Bracebridge Ministry of Natural Resources not closing… for now
MUSKOKA — There are no immediate plans to close the Ministry of Natural Resources office in Bracebridge. However, ministry officials do say that there is potential for the office to close in the near future as a result of recent government cuts.
Jolanta Kowalski, senior media relations officer with the MNR, said there are plans to consolidate some smaller facilities but nothing has been determined at this point.
“No decisions have been made yet regarding specific office closures,” said Kowalski.
The new provincial budget directed the MNR to cut $50 million from its budget.
“Our goal over the next three years is to move to a more focused, efficient and regionally based field service delivery organization,” said Kowalski. “This would result in some office consolidation and the closure of some of MNR’s smaller facilities, but MNR will continue to maintain a strong field presence across the province.”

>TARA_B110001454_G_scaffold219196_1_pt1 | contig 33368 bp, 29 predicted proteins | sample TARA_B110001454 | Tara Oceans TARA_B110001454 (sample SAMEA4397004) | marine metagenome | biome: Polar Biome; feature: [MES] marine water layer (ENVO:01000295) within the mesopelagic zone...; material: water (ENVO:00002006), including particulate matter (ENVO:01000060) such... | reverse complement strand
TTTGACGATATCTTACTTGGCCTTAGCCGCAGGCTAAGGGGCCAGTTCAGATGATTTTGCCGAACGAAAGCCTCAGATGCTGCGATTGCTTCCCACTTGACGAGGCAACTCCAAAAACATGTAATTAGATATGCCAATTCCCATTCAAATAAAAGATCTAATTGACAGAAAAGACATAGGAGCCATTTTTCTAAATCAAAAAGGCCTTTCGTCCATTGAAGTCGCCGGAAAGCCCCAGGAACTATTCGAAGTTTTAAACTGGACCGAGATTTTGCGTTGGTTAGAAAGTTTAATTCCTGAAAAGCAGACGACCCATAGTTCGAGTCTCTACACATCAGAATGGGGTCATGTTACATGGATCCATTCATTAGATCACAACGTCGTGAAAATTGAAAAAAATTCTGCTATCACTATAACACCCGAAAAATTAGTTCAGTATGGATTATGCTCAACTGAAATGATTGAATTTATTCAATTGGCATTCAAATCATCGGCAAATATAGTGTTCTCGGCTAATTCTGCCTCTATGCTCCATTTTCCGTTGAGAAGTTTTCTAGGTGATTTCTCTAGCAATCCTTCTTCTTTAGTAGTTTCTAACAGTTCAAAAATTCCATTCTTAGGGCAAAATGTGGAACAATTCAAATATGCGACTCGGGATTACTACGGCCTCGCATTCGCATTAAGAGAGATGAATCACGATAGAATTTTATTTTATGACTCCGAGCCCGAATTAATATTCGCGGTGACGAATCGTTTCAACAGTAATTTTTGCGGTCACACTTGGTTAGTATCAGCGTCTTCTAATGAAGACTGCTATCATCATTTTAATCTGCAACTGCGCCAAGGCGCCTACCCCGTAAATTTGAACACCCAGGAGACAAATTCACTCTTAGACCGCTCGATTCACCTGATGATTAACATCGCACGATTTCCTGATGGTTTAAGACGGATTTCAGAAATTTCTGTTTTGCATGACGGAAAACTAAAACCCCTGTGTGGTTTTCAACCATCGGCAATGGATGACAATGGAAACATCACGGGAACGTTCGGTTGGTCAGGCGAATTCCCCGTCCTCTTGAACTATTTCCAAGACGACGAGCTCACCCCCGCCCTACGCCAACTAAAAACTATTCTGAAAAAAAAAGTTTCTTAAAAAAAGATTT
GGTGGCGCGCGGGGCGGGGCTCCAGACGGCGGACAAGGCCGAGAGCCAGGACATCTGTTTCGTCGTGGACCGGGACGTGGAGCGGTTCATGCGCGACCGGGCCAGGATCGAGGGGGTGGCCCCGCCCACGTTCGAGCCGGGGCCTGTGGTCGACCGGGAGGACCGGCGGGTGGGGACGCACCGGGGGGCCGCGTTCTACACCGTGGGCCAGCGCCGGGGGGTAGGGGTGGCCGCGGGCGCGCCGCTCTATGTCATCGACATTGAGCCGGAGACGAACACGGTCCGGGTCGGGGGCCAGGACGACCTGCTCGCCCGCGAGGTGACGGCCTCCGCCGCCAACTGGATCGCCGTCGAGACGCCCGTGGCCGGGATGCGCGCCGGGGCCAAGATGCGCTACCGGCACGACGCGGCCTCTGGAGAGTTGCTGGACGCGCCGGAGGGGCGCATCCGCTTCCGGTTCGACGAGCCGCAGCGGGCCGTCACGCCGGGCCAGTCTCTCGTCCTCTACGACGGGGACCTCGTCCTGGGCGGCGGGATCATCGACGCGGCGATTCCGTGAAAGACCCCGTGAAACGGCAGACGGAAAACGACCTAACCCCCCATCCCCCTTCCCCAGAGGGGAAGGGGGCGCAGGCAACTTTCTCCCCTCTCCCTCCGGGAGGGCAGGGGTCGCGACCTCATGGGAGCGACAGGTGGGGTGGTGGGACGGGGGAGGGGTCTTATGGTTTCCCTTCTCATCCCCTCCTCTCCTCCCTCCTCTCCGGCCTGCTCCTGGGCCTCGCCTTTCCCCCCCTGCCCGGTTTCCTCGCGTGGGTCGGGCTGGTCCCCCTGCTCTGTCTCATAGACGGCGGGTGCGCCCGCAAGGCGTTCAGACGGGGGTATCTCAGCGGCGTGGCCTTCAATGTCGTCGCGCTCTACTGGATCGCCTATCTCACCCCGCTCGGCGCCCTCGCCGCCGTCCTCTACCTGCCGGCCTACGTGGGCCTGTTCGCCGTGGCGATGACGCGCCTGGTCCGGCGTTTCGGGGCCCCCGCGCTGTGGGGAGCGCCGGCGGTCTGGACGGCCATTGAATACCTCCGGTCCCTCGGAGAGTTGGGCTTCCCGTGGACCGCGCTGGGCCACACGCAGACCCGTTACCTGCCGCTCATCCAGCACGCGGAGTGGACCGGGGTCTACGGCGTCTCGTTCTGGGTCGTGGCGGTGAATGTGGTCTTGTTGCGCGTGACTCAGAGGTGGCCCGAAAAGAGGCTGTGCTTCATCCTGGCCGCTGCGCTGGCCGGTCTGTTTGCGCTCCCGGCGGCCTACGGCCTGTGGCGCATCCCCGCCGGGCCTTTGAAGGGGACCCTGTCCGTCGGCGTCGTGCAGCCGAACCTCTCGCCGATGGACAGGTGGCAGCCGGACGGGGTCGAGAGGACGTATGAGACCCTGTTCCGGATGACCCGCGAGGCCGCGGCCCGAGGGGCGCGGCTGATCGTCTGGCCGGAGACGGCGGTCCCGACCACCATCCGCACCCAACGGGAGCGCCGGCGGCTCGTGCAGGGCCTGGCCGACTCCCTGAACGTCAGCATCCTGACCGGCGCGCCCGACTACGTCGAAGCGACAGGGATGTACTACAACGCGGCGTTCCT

One area that has already experienced cuts is the Bear Wise education and response program. The MNR now has 21 technicians working in 15 communities in northern Ontario, down from 48 in 25 communities. However, the Bracebridge office of the MNR did not lose any bear technicians.
Ed Evens, president of Ontario Public Service Employees Union Local 703 in Sioux Lookout and an elected representative for OPSEU members at MNR, said he believes that these changes will lead to significantly more bears being shot by police and homeowners.
“There are certain things people can do to prevent bear-human conflict such as keeping your garbage picked up and all the things they’re saying but it gets to the point where that’s just not working and nothing is working. So the people that were laid off are the people that would deal with those situations,” said Evens.
The cuts mean that the MNR will no longer be relocating bears that are having issues with a property owner.
People who are in danger from a bear are now encouraged to call the police for help.
“Police aren’t really prepared or trained to deal with bear issues. If they’re chasing a bear there may be other more pressing priorities they could be attending to,” Evens said.
This time of year there is also a risk of shooting a mother bear which would leave her cubs abandoned.